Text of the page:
Jackie Robinson

Gavin Stell and Josh Cox

Jackie Robinson's Early Life

Jack Roosevelt Robinson (His real name) was born on January 31, 1919 in Cairo, Georgia. He was the youngest of 5 children, and the was raised in relative poverty by his single mother. He went to John Muir High school. He was and amazing athlete and played four sports which were football, baseball, track, and basketball. He was the named the most valuable player in the region in 1938.
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Breaking The Color Barrier!

After being discharged from the army in 1944,He began playing baseball professionally. At this point in time every sport was segregated, and African- American and whites played in separated leagues. Robinson then began playing in the Negro Leagues, then he was chosen by the Brooklyn Dodgers to help integrate to the major league baseball.

Continuation of Breaking The Color Barrier!

Robinson later moved to Florida to begin spring training with the Royals, and played his first game in Ebbets Field for the Brooklyn Dodgers on April 15, 1947, therefore becoming the first black player to compete in the major leagues. He was Made fun of for being African- American, for example, racial slurs, him and his family received threats, etc. He lead the international league with a .349 batting average and a .985 fielding percentage. His successful year led to his promotion with the Dodgers, and subsequently, his history-making designation as the first African-American player in Major League Baseball.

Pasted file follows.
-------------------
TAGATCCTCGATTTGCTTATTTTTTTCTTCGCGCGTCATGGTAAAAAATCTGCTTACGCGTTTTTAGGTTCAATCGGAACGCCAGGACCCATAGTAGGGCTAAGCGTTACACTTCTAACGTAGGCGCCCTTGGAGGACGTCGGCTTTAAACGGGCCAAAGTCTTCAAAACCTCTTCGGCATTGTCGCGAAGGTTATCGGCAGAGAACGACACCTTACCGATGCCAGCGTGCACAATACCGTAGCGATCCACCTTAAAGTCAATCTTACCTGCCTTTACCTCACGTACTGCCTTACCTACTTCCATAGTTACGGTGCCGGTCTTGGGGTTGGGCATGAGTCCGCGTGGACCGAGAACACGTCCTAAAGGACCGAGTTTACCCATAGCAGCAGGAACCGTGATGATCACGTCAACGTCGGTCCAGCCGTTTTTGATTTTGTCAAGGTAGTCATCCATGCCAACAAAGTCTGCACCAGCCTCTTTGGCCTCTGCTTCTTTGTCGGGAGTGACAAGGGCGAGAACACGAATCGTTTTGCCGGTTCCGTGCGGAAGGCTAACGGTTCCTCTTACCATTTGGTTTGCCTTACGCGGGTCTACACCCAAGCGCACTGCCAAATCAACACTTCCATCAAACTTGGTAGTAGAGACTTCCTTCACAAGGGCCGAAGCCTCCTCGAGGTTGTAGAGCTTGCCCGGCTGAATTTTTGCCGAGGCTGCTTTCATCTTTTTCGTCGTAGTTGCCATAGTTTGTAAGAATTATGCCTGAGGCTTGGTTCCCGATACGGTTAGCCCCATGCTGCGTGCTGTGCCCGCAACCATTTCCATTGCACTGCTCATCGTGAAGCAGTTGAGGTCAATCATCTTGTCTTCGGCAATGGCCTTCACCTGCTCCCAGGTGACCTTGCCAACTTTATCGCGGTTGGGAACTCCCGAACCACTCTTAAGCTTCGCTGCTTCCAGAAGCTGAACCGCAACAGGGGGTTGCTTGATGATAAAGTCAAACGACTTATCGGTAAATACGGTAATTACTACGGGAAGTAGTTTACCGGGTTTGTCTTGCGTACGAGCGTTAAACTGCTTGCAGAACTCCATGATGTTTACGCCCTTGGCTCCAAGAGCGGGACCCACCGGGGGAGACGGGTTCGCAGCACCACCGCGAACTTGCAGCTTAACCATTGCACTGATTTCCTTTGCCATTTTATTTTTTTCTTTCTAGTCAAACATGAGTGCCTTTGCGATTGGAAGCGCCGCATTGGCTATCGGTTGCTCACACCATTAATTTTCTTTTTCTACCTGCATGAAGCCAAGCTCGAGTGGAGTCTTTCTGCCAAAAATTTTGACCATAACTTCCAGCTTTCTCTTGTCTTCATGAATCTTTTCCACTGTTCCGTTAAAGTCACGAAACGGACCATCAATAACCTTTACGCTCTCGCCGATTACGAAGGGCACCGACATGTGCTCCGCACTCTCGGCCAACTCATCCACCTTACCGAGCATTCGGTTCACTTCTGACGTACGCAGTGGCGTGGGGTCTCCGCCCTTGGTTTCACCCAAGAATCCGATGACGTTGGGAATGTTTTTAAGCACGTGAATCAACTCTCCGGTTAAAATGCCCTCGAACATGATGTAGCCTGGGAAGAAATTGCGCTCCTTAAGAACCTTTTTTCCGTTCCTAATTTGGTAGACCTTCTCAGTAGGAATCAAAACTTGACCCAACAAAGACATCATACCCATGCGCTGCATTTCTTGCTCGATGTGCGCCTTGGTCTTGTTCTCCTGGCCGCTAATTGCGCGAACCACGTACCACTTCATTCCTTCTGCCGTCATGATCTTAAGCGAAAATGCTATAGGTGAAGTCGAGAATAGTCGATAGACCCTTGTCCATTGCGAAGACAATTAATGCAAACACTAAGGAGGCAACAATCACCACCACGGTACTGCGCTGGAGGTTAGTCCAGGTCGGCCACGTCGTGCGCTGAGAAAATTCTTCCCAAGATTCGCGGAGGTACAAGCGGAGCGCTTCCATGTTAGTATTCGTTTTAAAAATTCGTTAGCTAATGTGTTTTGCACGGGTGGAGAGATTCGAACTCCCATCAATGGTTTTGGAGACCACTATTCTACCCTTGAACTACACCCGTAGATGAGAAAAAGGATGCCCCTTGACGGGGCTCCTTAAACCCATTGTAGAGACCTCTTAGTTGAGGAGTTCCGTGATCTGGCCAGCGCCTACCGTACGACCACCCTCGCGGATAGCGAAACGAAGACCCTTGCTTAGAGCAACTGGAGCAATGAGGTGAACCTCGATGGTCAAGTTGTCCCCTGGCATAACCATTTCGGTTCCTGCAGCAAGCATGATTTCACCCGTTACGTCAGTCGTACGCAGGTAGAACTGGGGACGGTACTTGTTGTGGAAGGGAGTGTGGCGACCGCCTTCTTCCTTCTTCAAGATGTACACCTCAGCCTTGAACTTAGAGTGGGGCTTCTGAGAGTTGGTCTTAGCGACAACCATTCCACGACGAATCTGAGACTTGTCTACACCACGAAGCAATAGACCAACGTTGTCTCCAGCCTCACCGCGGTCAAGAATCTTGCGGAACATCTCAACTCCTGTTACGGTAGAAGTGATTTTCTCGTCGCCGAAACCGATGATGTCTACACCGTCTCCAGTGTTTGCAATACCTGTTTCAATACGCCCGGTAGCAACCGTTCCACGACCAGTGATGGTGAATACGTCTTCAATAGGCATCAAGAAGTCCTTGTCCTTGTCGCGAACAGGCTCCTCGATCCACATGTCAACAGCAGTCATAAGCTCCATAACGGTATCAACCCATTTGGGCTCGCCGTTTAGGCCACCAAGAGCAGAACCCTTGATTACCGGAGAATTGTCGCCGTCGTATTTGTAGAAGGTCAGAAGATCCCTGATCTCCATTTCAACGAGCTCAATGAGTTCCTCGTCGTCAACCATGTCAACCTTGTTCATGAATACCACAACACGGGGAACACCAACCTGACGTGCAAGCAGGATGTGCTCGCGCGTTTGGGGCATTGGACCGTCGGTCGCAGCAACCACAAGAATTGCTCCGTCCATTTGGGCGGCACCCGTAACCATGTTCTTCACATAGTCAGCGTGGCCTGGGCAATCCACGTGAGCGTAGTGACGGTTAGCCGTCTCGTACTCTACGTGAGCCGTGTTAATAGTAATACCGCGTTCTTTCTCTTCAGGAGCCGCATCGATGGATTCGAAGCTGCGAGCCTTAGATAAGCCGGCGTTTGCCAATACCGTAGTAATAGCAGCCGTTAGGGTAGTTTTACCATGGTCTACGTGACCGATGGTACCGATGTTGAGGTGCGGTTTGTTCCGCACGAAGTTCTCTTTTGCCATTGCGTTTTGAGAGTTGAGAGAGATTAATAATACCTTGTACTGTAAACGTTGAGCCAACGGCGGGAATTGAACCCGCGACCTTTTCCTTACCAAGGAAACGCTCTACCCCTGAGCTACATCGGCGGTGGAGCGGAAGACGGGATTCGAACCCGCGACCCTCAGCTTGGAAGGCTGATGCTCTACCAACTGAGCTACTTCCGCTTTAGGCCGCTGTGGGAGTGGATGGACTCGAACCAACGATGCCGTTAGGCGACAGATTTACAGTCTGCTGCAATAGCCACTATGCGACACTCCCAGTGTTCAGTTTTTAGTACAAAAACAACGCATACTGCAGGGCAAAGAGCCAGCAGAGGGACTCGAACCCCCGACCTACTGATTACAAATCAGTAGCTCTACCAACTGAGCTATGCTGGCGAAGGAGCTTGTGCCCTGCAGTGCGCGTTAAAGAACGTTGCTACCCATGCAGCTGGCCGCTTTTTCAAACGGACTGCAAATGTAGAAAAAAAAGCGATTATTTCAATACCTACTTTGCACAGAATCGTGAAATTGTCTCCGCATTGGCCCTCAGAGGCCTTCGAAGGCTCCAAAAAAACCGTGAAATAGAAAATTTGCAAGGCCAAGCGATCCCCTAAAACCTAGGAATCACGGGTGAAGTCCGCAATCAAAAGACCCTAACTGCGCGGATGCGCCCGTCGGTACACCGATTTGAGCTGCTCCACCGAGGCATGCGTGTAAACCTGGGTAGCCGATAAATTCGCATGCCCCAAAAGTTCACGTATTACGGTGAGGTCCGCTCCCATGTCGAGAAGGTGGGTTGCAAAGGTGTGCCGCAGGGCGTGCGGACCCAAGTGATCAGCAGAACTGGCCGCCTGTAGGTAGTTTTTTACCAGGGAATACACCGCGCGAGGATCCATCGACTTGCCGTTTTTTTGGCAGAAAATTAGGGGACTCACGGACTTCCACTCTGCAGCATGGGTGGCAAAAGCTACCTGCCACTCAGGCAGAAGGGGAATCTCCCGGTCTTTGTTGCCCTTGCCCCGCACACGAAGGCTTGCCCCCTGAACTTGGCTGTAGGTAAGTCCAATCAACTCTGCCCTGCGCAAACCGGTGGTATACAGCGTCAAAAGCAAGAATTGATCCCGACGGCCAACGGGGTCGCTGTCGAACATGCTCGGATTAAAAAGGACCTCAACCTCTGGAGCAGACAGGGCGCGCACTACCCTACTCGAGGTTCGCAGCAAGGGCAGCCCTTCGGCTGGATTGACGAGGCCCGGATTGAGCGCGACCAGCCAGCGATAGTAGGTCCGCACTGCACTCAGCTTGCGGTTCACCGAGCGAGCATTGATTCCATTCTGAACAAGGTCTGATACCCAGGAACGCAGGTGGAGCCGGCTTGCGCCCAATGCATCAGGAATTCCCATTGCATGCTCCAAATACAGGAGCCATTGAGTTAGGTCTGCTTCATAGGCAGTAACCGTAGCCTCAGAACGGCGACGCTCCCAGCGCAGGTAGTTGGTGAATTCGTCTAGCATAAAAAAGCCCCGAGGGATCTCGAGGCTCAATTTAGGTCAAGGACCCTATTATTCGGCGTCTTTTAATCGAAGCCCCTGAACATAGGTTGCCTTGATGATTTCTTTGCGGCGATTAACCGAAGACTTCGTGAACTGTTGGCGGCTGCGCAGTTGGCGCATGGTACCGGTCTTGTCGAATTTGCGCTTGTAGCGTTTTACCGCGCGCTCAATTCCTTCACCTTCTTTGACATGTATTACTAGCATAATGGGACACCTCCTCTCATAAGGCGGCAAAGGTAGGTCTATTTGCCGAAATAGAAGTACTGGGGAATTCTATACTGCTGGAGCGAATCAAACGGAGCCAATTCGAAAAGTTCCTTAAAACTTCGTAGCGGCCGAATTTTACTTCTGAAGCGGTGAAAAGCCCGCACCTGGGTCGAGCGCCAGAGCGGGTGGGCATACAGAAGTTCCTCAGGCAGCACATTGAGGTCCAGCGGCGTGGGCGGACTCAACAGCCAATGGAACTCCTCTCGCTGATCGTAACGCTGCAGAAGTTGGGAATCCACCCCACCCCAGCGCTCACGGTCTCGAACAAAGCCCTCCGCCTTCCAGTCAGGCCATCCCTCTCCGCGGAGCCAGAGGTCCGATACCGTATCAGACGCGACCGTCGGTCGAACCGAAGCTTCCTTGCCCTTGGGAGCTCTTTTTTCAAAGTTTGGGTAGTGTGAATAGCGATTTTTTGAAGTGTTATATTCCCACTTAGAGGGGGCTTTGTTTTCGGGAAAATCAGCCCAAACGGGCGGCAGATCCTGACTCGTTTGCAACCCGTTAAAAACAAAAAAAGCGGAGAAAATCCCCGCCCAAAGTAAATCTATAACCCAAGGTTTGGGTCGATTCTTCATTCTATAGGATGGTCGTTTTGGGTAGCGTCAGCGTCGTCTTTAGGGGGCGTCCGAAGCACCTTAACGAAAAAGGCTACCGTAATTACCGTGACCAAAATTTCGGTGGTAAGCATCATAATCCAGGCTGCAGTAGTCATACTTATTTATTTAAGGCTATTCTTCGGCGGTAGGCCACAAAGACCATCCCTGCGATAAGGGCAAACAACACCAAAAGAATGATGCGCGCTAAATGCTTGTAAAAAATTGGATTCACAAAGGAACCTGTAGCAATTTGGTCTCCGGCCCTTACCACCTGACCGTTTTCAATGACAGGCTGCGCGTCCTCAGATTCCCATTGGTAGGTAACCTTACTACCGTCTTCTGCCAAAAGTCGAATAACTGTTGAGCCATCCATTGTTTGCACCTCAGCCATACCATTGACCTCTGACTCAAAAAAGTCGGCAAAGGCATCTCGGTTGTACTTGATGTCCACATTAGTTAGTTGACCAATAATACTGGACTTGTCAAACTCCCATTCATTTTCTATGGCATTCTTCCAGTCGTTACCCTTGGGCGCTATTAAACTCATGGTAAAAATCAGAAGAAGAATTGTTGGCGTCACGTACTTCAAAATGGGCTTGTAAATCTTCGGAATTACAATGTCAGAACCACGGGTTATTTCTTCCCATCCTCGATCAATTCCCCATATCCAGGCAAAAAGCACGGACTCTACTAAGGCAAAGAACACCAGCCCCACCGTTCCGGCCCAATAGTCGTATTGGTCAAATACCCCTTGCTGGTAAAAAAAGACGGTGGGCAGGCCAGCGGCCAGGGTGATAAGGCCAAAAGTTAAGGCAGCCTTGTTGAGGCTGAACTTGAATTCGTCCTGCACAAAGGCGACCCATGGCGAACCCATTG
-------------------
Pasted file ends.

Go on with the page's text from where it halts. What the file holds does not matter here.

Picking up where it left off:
Baseball Hero!

In his first year, he hit 12 home runs and helped the Dodgers win the National League pennant. That year, Robinson led the National League in stolen bases and was selected as Rookie of the Year. He continued to wow fans and critics alike with impressive feats, such as an outstanding .342 batting average during the 1949 season. He led in stolen bases that year and earned the National League's Most Valuable Player ( MVP ) Award.

Inspiration to African- American Athletes

Robinson also became a vocal champion for African-American athletes, civil rights, and other social and political causes. In 1952, he publicly called out the Yankees as a racist organization for not having broken the color barrier five years after he began playing with the Dodgers. In his decade-long career with the Dodgers, Robinson and his team won the National League pennant several times. Finally, in 1955, he helped them achieve the ultimate victory: the World Series. After failing before in four other series match-ups, the Dodgers beat the New York Yankees. He ended his career with a .311 batting average.

Jackie Robinson's Legacy

He served on the board of the NAACP until 1967 and was the first African-American to be inducted into the Baseball Hall of Fame in 1962. In 1972, the Dodgers retired his uniform number of 42. He died from heart problems and diabetes complications on October 24, 1972, in Stamford, Connecticut.